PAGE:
The case of Mr. Stuart presents the interesting and extraordinary spectacle of a man who was in successful law practice before Abraham Lincoln ever set foot on the prairies of Illinois; who advised and encouraged him to the study of law; witnessed his upward steps until his fame filled the whole civilized world; now, in the year 1874, nearly ten years after the tragic death of Lincoln, practicing his profession within a stone's throw of where he commenced, and who has not yet reached his three score years and ten, but, still strong in body and mind, is slowly and gracefully descending the sunset slopes of life.

The Executive Committee made a report October 28, 1874, showing that the architectural part of the Monument is completed, and every obligation paid. The report was received and approved. On the same day, the Association adopted a resolution appointing a Custodian, and on the 29th of October it was first regularly opened for the reception of visitors.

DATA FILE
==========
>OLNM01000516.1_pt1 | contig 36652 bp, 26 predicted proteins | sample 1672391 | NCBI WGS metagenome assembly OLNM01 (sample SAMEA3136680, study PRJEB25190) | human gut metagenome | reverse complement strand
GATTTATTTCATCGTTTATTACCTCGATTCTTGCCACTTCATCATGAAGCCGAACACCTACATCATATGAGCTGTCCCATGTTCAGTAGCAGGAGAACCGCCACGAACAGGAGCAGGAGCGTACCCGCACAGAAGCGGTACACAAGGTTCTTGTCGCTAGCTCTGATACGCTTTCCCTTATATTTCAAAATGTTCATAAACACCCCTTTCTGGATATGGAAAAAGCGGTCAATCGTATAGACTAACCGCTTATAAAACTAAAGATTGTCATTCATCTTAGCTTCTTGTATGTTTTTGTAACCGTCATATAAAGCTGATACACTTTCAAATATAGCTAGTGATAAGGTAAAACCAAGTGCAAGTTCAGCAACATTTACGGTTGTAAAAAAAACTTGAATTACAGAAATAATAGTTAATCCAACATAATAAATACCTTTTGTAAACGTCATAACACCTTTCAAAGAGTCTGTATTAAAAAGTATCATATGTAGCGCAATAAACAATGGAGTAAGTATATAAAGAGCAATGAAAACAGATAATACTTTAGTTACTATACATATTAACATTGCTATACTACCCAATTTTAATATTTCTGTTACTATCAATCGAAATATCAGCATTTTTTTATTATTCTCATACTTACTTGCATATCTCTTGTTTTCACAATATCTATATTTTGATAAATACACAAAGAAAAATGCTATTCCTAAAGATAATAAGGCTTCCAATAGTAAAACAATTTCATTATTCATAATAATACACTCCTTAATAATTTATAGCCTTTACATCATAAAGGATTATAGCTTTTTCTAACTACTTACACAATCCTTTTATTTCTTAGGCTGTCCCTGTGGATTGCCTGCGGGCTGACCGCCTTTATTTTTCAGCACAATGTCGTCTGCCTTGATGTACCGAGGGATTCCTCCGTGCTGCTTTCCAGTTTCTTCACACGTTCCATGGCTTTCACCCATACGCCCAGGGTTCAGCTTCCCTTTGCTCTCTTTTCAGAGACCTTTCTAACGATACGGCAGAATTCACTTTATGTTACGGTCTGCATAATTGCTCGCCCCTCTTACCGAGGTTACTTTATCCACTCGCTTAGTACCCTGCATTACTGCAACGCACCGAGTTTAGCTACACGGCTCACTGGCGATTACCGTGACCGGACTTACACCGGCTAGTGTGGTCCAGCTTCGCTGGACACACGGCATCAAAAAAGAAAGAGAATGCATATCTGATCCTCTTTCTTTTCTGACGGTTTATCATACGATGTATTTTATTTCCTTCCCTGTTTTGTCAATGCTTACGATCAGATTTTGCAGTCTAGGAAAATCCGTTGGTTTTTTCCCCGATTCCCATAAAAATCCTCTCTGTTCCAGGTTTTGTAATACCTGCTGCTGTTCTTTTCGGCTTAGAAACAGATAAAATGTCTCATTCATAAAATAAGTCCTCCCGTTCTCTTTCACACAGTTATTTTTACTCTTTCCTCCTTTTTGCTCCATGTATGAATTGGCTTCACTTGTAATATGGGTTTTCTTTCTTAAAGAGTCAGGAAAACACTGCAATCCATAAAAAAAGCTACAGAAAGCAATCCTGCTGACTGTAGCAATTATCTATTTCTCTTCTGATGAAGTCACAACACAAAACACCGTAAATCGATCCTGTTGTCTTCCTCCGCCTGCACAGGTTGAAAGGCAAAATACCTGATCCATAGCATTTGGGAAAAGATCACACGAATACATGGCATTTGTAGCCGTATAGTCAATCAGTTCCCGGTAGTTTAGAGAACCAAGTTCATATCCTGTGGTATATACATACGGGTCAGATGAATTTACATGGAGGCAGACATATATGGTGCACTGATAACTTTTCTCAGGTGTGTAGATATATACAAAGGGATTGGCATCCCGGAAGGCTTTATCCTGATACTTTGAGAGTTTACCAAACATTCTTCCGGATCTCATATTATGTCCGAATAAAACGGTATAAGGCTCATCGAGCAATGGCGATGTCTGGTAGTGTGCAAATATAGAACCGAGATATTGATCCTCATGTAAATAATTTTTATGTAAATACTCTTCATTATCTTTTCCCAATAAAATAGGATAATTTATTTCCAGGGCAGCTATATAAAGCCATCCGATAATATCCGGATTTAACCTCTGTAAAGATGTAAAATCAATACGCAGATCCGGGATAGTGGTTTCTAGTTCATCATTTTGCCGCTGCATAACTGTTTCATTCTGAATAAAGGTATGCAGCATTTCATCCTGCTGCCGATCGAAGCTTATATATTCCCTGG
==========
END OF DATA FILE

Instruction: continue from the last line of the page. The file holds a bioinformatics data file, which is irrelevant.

The Association now owns six acres of land in a central and commanding position in Oak Ridge Cemetery, with right of way to and from it. According to the terms of the charter, the Association terminates its existence May 11, 1885. That gives ample time, and none too much, for completing the groups of Statuary, building a residence for the Custodian, and ornamenting the grounds. At the termination of the charter, the Monument and grounds pass to the care of the State of Illinois, a sacred trust to be transmitted to posterity.